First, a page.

Treatment Resistant Depression - Episode 4
Geoffrey Grammer, MD, offers guidance on navigating challenges such as elevated blood pressure and substance misuse and abuse regarding the use of esketamine.
Geoffrey Grammer, MD: I found this first statistic to be intriguing. 8 to 19% of nasal esketamine treated patients experienced a greater than 40mmHg increase in systolic blood pressure and a greater than 25mm in mercury in diastolic blood pressure in the first one and a half hours after administration. So, if you think about that, that's pretty important, because if someone comes in and their blood pressure is like 160 over say 90 and you take them to a systolic for example, of 200, that makes that a much more anxious visit. Right? And where you have to control their blood pressure. So just be mindful that the increase in blood pressure can be pretty substantial. The other thing to consider is that that increase in blood pressure can occur even if they haven't had that increase beforehand. So don't get necessarily reassured if they tolerated earlier blood pressures with Spravato and say, "well, the last time it was only ten point systolic or whatever. And then, you know, this time they should be fine if their blood pressure for that particular day is elevated because they didn't take their meds" or what have you. And then, anyone who has any medical condition where you're considering an increase in blood pressure where that could destabilize the medical condition you want to think hard and long about whether to give that person's Spravato. I'll give you an example of someone of something that is not necessarily within that package insert, aortic stenosis, which is very dependent upon after load. If you suddenly change their after load, that could destabilize their underlying, you know, cardiac output and potential heart failure if that's associated with aortic stenosis. \
Let's talk about substance use disorders. And this one is a difficult one. Individuals with a history of drug abuse or dependance may be at greater risk of abusing or misusing nasal esketamine. Frequently used (more than weekly) large doses of ketamine, like in the population for illicit use, can be associated with withdrawal symptoms, cravings, fatigue, poor appetite and anxiety. While there were no reports of drug seeking behavior in the phase three clinical trials, just be aware that the intoxication or the mental status changes that occur with ketamine can actually trigger people's cravings for certain substances. Also, make sure that you're doing this in a supervised setting. The reason why we're not seeing addiction to nasal esketamine is because it's been given under that supervised, tightly controlled setting. So [as for] the abuse potential, they took 34 patients who had a history of recreational drug use. They gave them a single dose of nasal ketamine and IV ketamine. They measured the drug liking at the moment. And drug take drug again, measurement. And these are two measurements to say, you know, how much did you like it and how much do you feel like you might want to take it again? And basically, both IV ketamine and nasal esketamine had elevated scores on those two metrics compared to those who got placebo. So, it can be triggering for some patients with a past history of addiction. So, what are the signs that someone might be misusing substances or in some cases nasal less ketamine? Attempted diversion. So, people are saying, "hey, you know, twice a week isn't enough for my induction, can I do three times a week?" Or "hey, I want to do maintenance at twice a week, is that okay?" When they're deviating from the FDA guidelines, that ought to be a cue to ask them about what they actually think the benefit of ketamine might be, because it's not the intoxication from the nasal esketamine or the mental status changes that leads to the therapeutic effect. It's the mechanism that Dr Chopra and Dr Sauve talked about and the sort of dissociation and sedation that comes with nasal less ketamine is more of a side effect. Also, if they're asking for higher doses, like, "hey, 84 milligrams is not enough. Can I get, you know, a fourth vial?" That ought to kind of flag that maybe something else is going on here. Symptoms of drug craving or withdrawal, particularly if they're using illicit ketamine or if they're trying to get other forms of ketamine, like the lozenges and IV, which may not necessarily be reported. Those can often be misinterpreted as depressive symptoms so you start increasing frequency of treatment again to try to recapture remission, when in fact, you may be dealing with a substance misuse. Then anyone who develops interstitial cystitis, that wasn't observed in the trial, so be very suspicious on whether or not they're getting ketamine from another source.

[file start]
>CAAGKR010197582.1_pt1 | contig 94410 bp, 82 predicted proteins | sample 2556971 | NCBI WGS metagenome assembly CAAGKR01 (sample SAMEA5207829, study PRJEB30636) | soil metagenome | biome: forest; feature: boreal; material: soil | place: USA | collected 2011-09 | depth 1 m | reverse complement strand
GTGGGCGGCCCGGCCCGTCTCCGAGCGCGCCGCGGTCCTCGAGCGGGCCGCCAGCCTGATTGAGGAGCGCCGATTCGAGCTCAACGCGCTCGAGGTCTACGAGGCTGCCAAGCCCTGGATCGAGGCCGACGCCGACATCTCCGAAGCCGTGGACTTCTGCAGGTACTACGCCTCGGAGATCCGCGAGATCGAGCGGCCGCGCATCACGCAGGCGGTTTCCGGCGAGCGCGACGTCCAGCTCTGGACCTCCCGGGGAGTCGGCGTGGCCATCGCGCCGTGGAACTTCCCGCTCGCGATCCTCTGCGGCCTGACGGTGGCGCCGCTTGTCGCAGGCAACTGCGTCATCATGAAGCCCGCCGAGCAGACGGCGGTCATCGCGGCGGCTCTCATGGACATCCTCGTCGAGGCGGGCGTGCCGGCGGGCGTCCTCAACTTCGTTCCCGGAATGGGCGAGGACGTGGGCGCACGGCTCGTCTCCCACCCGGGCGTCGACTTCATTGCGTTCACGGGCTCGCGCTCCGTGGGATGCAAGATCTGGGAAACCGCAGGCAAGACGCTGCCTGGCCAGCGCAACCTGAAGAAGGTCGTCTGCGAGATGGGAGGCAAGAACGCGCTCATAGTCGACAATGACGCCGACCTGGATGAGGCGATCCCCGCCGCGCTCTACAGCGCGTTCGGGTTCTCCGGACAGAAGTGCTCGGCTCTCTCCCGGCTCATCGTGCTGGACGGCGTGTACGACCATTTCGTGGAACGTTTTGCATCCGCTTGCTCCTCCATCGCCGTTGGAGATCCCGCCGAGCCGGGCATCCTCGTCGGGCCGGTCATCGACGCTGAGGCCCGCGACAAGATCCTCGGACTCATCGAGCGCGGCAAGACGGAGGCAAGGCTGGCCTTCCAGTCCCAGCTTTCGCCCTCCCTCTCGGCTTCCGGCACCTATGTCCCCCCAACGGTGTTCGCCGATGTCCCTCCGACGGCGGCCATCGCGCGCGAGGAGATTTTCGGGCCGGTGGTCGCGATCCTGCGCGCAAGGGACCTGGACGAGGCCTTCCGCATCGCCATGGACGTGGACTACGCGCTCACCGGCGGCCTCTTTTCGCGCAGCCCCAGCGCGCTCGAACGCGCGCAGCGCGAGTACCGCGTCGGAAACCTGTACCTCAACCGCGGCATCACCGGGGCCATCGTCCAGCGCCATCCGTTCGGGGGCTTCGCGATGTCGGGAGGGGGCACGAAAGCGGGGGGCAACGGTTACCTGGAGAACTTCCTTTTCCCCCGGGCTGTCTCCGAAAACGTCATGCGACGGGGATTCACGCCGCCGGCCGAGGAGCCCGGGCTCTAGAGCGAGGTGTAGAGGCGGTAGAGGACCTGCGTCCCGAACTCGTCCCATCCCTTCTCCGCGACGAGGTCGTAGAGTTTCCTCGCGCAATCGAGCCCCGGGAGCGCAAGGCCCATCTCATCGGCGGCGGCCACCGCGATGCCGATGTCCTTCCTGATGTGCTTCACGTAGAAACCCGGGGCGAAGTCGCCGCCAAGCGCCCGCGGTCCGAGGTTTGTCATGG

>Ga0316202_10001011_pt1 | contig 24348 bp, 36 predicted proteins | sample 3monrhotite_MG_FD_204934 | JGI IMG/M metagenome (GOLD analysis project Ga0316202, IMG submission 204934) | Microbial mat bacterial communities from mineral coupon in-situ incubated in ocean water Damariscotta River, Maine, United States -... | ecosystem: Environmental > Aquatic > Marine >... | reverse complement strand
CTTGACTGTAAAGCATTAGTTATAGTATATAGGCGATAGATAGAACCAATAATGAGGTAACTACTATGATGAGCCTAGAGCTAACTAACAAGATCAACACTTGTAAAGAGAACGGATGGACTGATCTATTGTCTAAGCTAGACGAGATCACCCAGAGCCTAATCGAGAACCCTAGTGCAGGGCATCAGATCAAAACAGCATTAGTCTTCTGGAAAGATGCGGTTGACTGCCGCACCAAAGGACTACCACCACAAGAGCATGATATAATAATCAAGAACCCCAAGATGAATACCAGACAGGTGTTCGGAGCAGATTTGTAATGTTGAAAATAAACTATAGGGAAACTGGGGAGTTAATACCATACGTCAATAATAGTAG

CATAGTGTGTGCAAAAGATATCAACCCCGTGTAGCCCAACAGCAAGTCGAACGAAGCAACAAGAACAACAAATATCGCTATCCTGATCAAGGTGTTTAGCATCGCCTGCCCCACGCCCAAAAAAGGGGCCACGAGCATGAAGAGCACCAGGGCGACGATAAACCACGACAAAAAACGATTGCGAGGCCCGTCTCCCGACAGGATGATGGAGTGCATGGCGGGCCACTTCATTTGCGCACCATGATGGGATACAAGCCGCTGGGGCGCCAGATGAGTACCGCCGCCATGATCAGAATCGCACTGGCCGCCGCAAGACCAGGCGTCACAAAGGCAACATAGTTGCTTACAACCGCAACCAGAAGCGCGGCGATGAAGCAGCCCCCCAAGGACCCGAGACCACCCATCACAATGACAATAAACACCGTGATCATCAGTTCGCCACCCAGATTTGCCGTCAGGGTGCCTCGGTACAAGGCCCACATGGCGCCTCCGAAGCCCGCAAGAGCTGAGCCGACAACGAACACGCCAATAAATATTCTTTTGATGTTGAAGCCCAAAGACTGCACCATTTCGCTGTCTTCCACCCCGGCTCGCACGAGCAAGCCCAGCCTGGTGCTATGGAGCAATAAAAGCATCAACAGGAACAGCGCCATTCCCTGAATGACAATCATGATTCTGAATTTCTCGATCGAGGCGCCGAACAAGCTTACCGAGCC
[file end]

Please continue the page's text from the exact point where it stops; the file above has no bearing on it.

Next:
Blood pressure monitoring is really critical. Know what the levels are, know where your thresholds are, know how to access higher levels of care. And really one guideline to follow is just be very careful in treating anyone with a blood pressure higher than 140 over 90. And that metric is actually in the package insert. While you can always use your clinical judgment, I would be very cautious in treating anyone over that level to start with. It doesn't take a lot to get control of the blood pressure. A lot of times these patients aren't even on medications or they're not taking it. Get control, bring them in, it's safe, and then you're good. Substance use history requires additional considerations for patients and additional monitoring. Just be aware of that because while nasal less ketamine itself may be safe when given in the manner that has been recommended, when it's given in the context of the entire patient condition, you may find it may be causing other problems.
Transcript was AI-generated and edited for clarity.